Simulation for Inference II — Matching Simulations to Data


8 November 2018

\[ \newcommand{\Expect}[1]{\mathbb{E}\left[ #1 \right]} \newcommand{\Prob}[1]{\mathbb{P}\left[ #1 \right]} \newcommand{\Probwrt}[2]{\mathbb{P}_{#1}\left( #2 \right)} \newcommand{\Var}[1]{\mathrm{Var}\left[ #1 \right]} \newcommand{\Cov}[1]{\mathrm{Cov}\left[ #1 \right]} \newcommand{\SampleVar}[1]{\widehat{\mathrm{Var}}`left[ #1 \right]} \newcommand{\Expectwrt}[2]{\mathbb{E}_{#1}\left[ #2 \right]} \DeclareMathOperator*{\argmin}{argmin} \DeclareMathOperator*{\argmax}{argmax} \]

In our last episodes


How we estimate, in general

\[ \hat{\theta}_n = \argmin_{\theta}{M_n(\theta)} \]

If \(M_n(\theta) \rightarrow m(\theta)\) as \(n\rightarrow\infty\)

and \(m(\theta)\) has a unique minimum at the true \(\theta^*\)

then (generally) \(\hat{\theta}_n \rightarrow \theta^*\) (consistency)

If we’re dealing with well-behaved interior mininma, \[ \hat{\theta}_n \approx \theta^* - (\nabla \nabla M_n(\theta^*))^{-1} \nabla M_n(\theta^*) \] and \[ \Var{\hat{\theta}_n} \approx (\nabla\nabla m(\theta^*))^{-1} \Var{\nabla M_n(\theta^*)} (\nabla\nabla m(\theta^*))^{-1} \]

The Progress of Statistical Methods

  1. Calculate likelihood, solve explicitly for MLE
  2. Can’t solve for MLE but can still write down likelihood, calculate it, and maximize numerically
  3. Even calculating the likelihood is intractable

Why Finding the Likelihood Becomes Hard

Method of simulated moments

Assume: the data really came from our simulation model, at some true value \(\theta^*\) of the adjustable parameters \(\theta\)

  1. Pick your favorite \(q\)-dimensional vector of statistics \(B\) (“generalized moments”)
  2. Calculate from data, \(B(obs) = B(X)\)
  3. Pick a staring parameter value \(\theta\)
    1. simulate multiple times, say \(s\), getting \(\tilde{X}_1, \ldots \tilde{X}_s\)
    2. calculate average of \(B\), \(\overline{B}(\theta, n, s) \equiv \frac{1}{s}\sum_{i=1}^{s}{B(\tilde{X}_i)}\)
    3. For large \(n\), \(\overline{B}(\theta, n, s) \approx \Expectwrt{\theta}{B}\)
  4. Adjust \(\theta\) so expectations are close to \(B(obs)\)

Method of simulated moments

Method of simulated moments

A challenging example

The logistic map in R

# Do one step of the logistic map, $x(t+1) = 4rx(t)(1-x(t))$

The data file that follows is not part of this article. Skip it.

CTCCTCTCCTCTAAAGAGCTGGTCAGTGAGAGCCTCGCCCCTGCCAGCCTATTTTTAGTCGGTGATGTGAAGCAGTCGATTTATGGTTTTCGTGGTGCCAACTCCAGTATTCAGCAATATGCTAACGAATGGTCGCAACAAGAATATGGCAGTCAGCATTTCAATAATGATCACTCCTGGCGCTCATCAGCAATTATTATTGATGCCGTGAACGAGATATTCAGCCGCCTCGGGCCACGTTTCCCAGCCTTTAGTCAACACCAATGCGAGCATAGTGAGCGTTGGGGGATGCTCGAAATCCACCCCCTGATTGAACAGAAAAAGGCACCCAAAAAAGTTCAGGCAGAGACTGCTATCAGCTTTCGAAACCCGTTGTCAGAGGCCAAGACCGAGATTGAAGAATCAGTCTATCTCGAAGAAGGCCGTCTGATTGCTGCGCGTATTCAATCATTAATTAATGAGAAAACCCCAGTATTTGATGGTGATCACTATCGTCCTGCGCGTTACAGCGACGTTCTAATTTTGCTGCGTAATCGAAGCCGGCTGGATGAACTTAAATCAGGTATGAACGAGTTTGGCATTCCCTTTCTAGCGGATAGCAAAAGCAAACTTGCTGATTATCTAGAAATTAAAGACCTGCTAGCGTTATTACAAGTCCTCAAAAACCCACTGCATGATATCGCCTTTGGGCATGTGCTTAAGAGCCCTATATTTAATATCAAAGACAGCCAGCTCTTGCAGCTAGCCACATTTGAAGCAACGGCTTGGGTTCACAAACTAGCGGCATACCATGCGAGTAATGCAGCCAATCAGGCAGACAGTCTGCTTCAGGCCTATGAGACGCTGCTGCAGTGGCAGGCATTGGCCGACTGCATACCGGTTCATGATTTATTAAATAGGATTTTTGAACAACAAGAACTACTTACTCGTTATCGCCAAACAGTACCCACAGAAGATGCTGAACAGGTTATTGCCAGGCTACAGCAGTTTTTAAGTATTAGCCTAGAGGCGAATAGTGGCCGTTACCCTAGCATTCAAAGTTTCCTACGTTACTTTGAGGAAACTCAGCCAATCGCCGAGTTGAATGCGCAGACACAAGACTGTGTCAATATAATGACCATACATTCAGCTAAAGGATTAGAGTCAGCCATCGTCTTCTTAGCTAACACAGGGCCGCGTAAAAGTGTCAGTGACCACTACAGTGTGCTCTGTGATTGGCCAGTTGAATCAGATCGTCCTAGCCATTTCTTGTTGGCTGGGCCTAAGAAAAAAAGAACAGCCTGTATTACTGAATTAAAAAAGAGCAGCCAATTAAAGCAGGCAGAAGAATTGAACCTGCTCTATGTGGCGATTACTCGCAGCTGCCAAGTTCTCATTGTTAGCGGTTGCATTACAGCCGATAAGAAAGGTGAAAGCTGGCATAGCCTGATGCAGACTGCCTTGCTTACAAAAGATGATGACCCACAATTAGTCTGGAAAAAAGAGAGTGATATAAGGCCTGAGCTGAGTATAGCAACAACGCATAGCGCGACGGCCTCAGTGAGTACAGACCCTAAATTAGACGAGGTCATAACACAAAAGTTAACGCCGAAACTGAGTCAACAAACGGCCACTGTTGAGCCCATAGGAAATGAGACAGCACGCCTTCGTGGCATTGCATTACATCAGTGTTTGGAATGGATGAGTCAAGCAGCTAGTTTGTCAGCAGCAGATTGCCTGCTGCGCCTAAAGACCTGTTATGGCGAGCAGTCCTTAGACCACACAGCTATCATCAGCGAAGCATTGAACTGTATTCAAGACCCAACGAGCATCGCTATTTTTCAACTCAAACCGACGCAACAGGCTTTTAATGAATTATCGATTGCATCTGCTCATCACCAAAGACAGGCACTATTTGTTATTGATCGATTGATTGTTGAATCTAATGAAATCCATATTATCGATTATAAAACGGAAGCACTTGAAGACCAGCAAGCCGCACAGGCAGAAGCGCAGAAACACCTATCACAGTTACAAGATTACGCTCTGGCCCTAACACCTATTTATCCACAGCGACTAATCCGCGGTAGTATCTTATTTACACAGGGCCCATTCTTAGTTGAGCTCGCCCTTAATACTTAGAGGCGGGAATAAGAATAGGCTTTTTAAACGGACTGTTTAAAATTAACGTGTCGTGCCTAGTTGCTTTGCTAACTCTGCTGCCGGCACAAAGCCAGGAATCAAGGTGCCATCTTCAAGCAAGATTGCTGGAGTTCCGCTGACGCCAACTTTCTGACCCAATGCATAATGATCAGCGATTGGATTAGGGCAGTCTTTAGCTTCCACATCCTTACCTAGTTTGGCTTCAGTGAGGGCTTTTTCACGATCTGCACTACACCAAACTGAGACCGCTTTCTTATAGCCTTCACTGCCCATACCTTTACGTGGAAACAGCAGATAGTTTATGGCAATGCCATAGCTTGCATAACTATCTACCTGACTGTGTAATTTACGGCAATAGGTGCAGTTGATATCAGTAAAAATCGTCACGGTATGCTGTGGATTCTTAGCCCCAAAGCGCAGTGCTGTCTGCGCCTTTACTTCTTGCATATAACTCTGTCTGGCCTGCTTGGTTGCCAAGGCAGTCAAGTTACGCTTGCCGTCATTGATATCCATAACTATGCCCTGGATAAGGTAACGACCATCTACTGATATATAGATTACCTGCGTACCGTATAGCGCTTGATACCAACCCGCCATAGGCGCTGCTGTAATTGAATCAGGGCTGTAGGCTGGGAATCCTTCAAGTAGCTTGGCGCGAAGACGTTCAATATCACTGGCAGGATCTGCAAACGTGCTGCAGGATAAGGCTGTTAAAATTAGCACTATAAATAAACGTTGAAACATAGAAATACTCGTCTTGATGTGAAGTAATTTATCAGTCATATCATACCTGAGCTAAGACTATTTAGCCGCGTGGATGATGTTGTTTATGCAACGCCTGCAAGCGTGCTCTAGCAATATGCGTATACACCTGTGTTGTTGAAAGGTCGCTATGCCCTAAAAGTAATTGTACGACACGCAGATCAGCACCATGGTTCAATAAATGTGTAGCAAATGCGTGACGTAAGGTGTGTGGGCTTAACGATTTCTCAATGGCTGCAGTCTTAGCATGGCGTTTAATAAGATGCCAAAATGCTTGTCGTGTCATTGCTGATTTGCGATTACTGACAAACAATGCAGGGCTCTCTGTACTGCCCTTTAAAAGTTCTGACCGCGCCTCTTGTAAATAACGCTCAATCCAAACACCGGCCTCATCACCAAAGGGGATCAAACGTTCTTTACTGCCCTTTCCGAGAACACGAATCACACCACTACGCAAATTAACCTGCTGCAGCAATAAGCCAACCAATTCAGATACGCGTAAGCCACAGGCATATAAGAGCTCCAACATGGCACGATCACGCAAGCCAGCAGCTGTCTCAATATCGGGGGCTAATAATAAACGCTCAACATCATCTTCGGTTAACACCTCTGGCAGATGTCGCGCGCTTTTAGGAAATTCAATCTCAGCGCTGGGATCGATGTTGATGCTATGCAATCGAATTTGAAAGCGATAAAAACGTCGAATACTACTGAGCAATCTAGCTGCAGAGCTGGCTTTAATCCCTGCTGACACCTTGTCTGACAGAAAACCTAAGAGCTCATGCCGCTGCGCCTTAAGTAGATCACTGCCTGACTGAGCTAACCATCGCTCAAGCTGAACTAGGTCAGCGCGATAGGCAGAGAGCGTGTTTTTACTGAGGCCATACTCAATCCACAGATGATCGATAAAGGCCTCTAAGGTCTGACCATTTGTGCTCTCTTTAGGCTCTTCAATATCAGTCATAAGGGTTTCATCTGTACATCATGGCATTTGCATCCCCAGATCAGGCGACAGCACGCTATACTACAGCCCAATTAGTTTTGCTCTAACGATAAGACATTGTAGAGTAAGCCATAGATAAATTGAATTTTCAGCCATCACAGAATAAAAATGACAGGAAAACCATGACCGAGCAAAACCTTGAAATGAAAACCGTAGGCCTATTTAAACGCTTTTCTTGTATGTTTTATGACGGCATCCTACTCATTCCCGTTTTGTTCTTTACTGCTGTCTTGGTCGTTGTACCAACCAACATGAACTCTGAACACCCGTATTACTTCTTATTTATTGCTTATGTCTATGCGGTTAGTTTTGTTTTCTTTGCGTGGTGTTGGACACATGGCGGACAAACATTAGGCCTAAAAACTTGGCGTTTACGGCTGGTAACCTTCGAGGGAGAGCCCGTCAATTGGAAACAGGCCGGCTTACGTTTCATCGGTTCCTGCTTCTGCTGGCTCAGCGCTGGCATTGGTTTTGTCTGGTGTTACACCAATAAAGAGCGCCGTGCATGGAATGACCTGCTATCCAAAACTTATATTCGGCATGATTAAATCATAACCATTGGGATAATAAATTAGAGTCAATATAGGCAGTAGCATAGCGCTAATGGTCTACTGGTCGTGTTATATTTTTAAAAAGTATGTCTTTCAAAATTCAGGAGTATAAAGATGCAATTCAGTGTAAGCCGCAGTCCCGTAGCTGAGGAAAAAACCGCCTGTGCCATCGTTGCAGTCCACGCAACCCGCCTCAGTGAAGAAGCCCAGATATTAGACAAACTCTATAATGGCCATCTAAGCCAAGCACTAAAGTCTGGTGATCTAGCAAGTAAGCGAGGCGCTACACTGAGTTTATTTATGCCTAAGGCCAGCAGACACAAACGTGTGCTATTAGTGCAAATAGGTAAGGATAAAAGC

# Inputs: initial condition (x)
  # logistic parameter (r)
# Output: next value of the logistic map
# Presumes: x is a single numerical value in [0,1]
  # r is a single numerical value in [0,1] <- function(x,r) {

# Generate a time series from the logistic map, $x(t+1)=4rx(t)(1-x(t))$
# Inputs: length of desired time series (timelength)
  # logistic parameter (r)
  # value of x(1) (initial.cond, uniformly randomly generated if omitted)
# Output: vector of length timelength
# Presumes: r is a single numerical value in [0,1]
  # timelength is a positive integer
  # initialcond is a single numerical value in [0,1], or omitted
  # is defined as above <- function(timelength, r, initial.cond=NULL) {
  x <-vector(mode="numeric", length=timelength)
  if(is.null(initial.cond)) {
    x[1] <- runif(1)
  } else {
    x[1] <- initial.cond
  for (t in 2:timelength) {
    x[t] =[t-1],r)

Sensitive dependence on initial conditions

traj1 <-, r=0.9, initial.cond=0.5001)
traj2 <-, r=0.9, initial.cond=0.4998)
plot(1:100, traj1[1:100], ylim=c(0,1), xlab="t", ylab="X(t)", type="b")
points(1:100, traj2[1:100], pch=2, col="blue", type="b")

Sensitive dependence on initial conditions

plot(traj1, traj2)
rug(x=traj1, side=1, col="black", ticksize=-0.01) # negative sizes for pointing outward
rug(x=traj2, side=2, col="blue", ticksize=-0.01)

Long-run stability


logistic.noisy.ts <- function(timelength,r,initial.cond=NULL, {
    x <-,r,initial.cond)

mean.logistic <- function(r,n=1e3,s=10) {

mean.logistic.plottable <- function(r,n=1e3,s=10) {

var.logistic <- function(r,n=1e3,s=10) {

var.logistic.plottable <- function(r,n=1e3,s=10) {

Using MSM on the Logistic Map